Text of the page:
The distinction underlines the sensitivity of what Biden called “intense negotiations” to secure Griner’s release. He also mentioned the continuing plight of Whelan.
While Biden spoke about Whelan, he did not mention Bout, who for months was seen as the bargaining chip that might win Griner's freedom. Bout was sent to a federal prison in Illinois after a U.S. court convicted him in 2011.
“What has Russia gotten in return for this prisoner swap, Mr. President?” a reporter yelled as the president concluded his press briefing.
After the White House announcement, senior Biden administration officials acknowledged the swap.
In a conference call with NPR journalists and other reporters, the officials said Bout was already slated to be freed in 2029, noting that he’s served 12 years of his sentence. Biden ordered Bout to be released as an act of clemency, an official said, but the Russian’s criminal conviction still stands.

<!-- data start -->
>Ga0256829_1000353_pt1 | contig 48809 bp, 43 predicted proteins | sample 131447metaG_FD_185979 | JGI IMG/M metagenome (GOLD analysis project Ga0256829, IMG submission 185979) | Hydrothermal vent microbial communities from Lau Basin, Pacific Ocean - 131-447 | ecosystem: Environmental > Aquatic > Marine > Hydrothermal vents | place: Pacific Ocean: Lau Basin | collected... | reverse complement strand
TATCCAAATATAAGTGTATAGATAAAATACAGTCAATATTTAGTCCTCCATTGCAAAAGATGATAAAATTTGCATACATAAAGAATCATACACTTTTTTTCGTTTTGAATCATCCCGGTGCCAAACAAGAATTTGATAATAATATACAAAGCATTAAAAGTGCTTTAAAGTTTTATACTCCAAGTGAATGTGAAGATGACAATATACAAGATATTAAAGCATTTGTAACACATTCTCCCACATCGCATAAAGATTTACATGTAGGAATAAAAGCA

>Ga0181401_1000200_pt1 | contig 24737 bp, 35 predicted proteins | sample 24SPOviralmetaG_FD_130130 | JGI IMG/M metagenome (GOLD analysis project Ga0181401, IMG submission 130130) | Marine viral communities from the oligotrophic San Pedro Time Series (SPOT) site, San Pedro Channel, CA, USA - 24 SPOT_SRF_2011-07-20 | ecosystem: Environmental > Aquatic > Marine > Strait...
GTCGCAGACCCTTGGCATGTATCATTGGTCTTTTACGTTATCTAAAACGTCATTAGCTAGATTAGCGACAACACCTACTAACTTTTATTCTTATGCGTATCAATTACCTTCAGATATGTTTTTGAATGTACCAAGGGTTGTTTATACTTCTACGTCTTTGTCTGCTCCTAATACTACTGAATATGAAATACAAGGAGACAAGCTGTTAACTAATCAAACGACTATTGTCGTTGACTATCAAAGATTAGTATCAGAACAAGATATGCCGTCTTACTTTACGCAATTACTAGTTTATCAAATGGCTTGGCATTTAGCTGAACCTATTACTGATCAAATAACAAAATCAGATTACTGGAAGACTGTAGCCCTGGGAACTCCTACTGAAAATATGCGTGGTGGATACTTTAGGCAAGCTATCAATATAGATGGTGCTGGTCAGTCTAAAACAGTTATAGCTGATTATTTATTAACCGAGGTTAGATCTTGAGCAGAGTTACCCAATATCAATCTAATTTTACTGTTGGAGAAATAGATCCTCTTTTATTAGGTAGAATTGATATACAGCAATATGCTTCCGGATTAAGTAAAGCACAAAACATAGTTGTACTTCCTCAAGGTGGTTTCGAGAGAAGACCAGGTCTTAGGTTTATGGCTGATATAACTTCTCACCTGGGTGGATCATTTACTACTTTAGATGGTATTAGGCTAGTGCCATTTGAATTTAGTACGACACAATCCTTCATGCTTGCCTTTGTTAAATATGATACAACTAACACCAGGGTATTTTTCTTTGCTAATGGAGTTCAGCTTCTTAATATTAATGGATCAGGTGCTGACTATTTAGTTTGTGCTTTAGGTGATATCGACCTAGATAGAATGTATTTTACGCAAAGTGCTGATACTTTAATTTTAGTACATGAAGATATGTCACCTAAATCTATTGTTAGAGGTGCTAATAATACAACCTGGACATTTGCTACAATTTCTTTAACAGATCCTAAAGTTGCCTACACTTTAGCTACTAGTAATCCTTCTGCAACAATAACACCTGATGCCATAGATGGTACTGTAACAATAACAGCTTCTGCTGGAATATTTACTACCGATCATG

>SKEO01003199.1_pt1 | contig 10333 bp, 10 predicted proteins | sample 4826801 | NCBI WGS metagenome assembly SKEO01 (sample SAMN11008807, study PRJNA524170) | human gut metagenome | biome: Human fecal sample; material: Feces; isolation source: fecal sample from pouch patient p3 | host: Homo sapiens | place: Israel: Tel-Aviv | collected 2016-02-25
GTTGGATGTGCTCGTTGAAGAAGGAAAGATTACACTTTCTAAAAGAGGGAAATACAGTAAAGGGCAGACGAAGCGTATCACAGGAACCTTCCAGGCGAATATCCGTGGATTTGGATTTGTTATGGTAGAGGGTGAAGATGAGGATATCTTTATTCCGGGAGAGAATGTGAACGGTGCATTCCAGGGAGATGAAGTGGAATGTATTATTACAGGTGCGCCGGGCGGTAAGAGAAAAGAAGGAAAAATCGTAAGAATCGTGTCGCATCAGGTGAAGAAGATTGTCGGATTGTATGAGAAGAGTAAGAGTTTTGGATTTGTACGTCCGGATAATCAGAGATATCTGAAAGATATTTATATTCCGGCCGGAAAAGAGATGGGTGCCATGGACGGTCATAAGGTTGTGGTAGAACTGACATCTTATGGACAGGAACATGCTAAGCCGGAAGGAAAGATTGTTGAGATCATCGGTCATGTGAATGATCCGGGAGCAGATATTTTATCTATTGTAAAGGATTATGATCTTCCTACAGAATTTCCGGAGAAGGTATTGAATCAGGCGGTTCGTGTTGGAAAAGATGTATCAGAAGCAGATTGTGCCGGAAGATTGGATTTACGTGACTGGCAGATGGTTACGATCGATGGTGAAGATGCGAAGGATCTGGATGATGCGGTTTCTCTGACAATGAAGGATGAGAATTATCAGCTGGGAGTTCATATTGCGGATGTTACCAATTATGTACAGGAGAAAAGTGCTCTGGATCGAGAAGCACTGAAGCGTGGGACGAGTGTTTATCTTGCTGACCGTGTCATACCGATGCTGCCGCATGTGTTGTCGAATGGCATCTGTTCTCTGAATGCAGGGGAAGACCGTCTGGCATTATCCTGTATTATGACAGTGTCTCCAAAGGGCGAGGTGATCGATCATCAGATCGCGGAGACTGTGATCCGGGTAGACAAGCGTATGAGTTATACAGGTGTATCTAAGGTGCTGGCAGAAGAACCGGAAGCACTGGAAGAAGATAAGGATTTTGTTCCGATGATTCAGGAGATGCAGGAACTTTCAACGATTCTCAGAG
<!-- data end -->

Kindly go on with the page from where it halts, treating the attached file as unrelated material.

Ahead of Biden's news conferenice, Russia's Foreign Ministry confirmed the details of the swap on its end:
“Over the course of a long period of time, the Russian Federation held negotiations with the U.S. for Bout’s freedom. Washington categorically refused dialogue for inclusion of the Russian in any exchange scheme. Nonetheless, the RF continued to actively work toward the extraction of our countryman.
“As a result of intense efforts we managed to agree with the American side on organization of an exchange of Bout for Griner. The Russian citizen has been returned to his homeland.”
Secretary of State Antony Blinken says Paul Whelan's release is 'long overdue'